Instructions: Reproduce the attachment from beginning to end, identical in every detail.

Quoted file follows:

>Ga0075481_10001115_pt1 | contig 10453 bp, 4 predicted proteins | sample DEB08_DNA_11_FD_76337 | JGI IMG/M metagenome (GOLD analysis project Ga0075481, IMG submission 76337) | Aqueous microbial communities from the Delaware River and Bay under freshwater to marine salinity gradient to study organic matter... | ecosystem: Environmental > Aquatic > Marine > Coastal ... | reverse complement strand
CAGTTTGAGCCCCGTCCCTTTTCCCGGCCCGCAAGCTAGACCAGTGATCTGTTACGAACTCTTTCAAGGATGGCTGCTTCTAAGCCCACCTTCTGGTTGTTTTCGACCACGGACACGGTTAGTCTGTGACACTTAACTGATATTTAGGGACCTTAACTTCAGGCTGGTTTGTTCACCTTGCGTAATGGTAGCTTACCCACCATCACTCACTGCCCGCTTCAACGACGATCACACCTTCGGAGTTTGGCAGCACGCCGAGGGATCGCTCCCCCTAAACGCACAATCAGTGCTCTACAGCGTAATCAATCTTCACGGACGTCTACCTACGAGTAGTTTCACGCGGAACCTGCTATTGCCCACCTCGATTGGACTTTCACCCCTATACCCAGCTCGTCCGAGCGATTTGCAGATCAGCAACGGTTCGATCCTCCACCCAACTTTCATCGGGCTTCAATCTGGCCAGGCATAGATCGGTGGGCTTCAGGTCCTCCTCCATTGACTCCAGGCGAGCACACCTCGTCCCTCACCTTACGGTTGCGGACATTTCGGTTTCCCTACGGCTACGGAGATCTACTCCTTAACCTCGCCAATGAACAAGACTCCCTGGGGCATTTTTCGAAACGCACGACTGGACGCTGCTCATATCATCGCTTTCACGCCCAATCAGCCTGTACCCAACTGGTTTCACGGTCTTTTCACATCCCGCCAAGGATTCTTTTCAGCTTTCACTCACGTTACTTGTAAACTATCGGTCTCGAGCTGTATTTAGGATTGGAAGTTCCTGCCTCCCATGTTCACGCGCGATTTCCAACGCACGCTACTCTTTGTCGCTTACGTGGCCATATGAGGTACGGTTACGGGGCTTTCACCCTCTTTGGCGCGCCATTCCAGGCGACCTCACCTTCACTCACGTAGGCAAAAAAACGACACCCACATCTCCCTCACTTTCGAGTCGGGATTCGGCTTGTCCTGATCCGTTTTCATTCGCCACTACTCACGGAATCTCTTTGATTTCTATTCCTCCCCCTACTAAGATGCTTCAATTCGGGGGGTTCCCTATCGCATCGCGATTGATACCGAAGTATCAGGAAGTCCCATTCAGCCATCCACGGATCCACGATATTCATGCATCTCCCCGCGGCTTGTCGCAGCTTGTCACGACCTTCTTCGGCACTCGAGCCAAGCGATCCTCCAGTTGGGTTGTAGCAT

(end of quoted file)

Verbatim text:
>Ga0075481_10001115_pt1 | contig 10453 bp, 4 predicted proteins | sample DEB08_DNA_11_FD_76337 | JGI IMG/M metagenome (GOLD analysis project Ga0075481, IMG submission 76337) | Aqueous microbial communities from the Delaware River and Bay under freshwater to marine salinity gradient to study organic matter... | ecosystem: Environmental > Aquatic > Marine > Coastal ... | reverse complement strand
CAGTTTGAGCCCCGTCCCTTTTCCCGGCCCGCAAGCTAGACCAGTGATCTGTTACGAACTCTTTCAAGGATGGCTGCTTCTAAGCCCACCTTCTGGTTGTTTTCGACCACGGACACGGTTAGTCTGTGACACTTAACTGATATTTAGGGACCTTAACTTCAGGCTGGTTTGTTCACCTTGCGTAATGGTAGCTTACCCACCATCACTCACTGCCCGCTTCAACGACGATCACACCTTCGGAGTTTGGCAGCACGCCGAGGGATCGCTCCCCCTAAACGCACAATCAGTGCTCTACAGCGTAATCAATCTTCACGGACGTCTACCTACGAGTAGTTTCACGCGGAACCTGCTATTGCCCACCTCGATTGGACTTTCACCCCTATACCCAGCTCGTCCGAGCGATTTGCAGATCAGCAACGGTTCGATCCTCCACCCAACTTTCATCGGGCTTCAATCTGGCCAGGCATAGATCGGTGGGCTTCAGGTCCTCCTCCATTGACTCCAGGCGAGCACACCTCGTCCCTCACCTTACGGTTGCGGACATTTCGGTTTCCCTACGGCTACGGAGATCTACTCCTTAACCTCGCCAATGAACAAGACTCCCTGGGGCATTTTTCGAAACGCACGACTGGACGCTGCTCATATCATCGCTTTCACGCCCAATCAGCCTGTACCCAACTGGTTTCACGGTCTTTTCACATCCCGCCAAGGATTCTTTTCAGCTTTCACTCACGTTACTTGTAAACTATCGGTCTCGAGCTGTATTTAGGATTGGAAGTTCCTGCCTCCCATGTTCACGCGCGATTTCCAACGCACGCTACTCTTTGTCGCTTACGTGGCCATATGAGGTACGGTTACGGGGCTTTCACCCTCTTTGGCGCGCCATTCCAGGCGACCTCACCTTCACTCACGTAGGCAAAAAAACGACACCCACATCTCCCTCACTTTCGAGTCGGGATTCGGCTTGTCCTGATCCGTTTTCATTCGCCACTACTCACGGAATCTCTTTGATTTCTATTCCTCCCCCTACTAAGATGCTTCAATTCGGGGGGTTCCCTATCGCATCGCGATTGATACCGAAGTATCAGGAAGTCCCATTCAGCCATCCACGGATCCACGATATTCATGCATCTCCCCGCGGCTTGTCGCAGCTTGTCACGACCTTCTTCGGCACTCGAGCCAAGCGATCCTCCAGTTGGGTTGTAGCAT